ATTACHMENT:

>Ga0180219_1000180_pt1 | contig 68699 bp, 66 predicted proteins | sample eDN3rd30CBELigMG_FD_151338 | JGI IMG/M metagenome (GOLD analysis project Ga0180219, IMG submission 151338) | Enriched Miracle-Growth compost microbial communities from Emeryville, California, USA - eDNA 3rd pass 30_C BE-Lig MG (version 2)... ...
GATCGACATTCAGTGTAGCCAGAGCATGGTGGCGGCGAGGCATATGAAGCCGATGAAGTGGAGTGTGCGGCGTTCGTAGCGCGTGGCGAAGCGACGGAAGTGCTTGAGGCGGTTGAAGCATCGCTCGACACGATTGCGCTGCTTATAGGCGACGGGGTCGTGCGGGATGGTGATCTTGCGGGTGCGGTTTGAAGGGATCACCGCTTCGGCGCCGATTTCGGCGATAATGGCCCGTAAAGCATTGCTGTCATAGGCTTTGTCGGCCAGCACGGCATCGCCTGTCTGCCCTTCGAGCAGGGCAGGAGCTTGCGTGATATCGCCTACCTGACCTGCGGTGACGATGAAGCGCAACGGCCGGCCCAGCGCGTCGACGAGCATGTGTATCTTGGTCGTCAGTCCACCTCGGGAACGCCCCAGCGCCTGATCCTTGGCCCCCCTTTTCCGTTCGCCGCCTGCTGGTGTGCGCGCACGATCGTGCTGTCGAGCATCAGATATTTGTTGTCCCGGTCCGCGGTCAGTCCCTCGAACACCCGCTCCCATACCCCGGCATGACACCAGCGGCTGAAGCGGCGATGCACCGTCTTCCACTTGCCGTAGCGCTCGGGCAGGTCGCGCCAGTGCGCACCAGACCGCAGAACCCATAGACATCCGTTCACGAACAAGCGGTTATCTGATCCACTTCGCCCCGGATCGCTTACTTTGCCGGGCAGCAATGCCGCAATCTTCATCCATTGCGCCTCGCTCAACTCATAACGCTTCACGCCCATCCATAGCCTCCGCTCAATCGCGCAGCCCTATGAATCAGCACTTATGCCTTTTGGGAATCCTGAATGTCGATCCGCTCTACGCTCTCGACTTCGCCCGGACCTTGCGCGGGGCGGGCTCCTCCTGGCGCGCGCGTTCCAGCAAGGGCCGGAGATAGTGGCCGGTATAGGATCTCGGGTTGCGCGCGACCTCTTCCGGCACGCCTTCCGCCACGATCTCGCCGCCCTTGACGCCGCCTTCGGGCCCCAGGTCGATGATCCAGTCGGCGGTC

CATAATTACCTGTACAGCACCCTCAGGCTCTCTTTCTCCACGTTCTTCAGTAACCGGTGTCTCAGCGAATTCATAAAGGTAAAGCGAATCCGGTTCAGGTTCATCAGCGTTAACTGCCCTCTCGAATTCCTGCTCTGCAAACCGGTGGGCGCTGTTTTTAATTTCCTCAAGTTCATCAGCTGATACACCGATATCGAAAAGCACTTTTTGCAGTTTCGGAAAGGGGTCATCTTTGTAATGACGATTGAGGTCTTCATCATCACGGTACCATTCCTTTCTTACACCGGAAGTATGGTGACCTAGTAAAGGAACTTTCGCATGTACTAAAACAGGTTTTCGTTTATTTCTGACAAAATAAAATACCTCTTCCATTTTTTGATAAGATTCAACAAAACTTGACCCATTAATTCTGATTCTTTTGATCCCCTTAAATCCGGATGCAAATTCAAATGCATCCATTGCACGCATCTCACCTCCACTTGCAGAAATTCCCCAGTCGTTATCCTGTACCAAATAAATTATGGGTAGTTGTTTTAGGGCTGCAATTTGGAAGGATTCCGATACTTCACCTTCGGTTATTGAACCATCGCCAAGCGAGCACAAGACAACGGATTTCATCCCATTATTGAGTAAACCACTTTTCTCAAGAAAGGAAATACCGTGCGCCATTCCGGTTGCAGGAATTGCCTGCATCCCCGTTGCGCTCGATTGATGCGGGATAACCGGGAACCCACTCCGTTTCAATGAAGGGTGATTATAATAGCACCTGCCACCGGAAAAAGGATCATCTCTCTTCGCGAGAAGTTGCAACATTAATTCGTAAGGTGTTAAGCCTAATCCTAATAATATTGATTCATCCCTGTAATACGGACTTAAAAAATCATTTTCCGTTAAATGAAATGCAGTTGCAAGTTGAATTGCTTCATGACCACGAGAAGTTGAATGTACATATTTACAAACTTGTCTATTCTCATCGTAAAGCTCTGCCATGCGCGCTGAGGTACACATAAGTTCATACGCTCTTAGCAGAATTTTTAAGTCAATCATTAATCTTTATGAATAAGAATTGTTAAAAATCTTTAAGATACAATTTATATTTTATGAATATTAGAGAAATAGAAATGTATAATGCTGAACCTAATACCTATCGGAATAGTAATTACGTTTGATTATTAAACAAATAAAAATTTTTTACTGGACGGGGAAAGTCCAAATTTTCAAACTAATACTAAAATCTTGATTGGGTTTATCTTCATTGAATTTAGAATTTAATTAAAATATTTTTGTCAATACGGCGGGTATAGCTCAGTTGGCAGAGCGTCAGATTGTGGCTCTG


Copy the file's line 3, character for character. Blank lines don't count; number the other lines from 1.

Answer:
CATAATTACCTGTACAGCACCCTCAGGCTCTCTTTCTCCACGTTCTTCAGTAACCGGTGTCTCAGCGAATTCATAAAGGTAAAGCGAATCCGGTTCAGGTTCATCAGCGTTAACTGCCCTCTCGAATTCCTGCTCTGCAAACCGGTGGGCGCTGTTTTTAATTTCCTCAAGTTCATCAGCTGATACACCGATATCGAAAAGCACTTTTTGCAGTTTCGGAAAGGGGTCATCTTTGTAATGACGATTGAGGTCTTCATCATCACGGTACCATTCCTTTCTTACACCGGAAGTATGGTGACCTAGTAAAGGAACTTTCGCATGTACTAAAACAGGTTTTCGTTTATTTCTGACAAAATAAAATACCTCTTCCATTTTTTGATAAGATTCAACAAAACTTGACCCATTAATTCTGATTCTTTTGATCCCCTTAAATCCGGATGCAAATTCAAATGCATCCATTGCACGCATCTCACCTCCACTTGCAGAAATTCCCCAGTCGTTATCCTGTACCAAATAAATTATGGGTAGTTGTTTTAGGGCTGCAATTTGGAAGGATTCCGATACTTCACCTTCGGTTATTGAACCATCGCCAAGCGAGCACAAGACAACGGATTTCATCCCATTATTGAGTAAACCACTTTTCTCAAGAAAGGAAATACCGTGCGCCATTCCGGTTGCAGGAATTGCCTGCATCCCCGTTGCGCTCGATTGATGCGGGATAACCGGGAACCCACTCCGTTTCAATGAAGGGTGATTATAATAGCACCTGCCACCGGAAAAAGGATCATCTCTCTTCGCGAGAAGTTGCAACATTAATTCGTAAGGTGTTAAGCCTAATCCTAATAATATTGATTCATCCCTGTAATACGGACTTAAAAAATCATTTTCCGTTAAATGAAATGCAGTTGCAAGTTGAATTGCTTCATGACCACGAGAAGTTGAATGTACATATTTACAAACTTGTCTATTCTCATCGTAAAGCTCTGCCATGCGCGCTGAGGTACACATAAGTTCATACGCTCTTAGCAGAATTTTTAAGTCAATCATTAATCTTTATGAATAAGAATTGTTAAAAATCTTTAAGATACAATTTATATTTTATGAATATTAGAGAAATAGAAATGTATAATGCTGAACCTAATACCTATCGGAATAGTAATTACGTTTGATTATTAAACAAATAAAAATTTTTTACTGGACGGGGAAAGTCCAAATTTTCAAACTAATACTAAAATCTTGATTGGGTTTATCTTCATTGAATTTAGAATTTAATTAAAATATTTTTGTCAATACGGCGGGTATAGCTCAGTTGGCAGAGCGTCAGATTGTGGCTCTG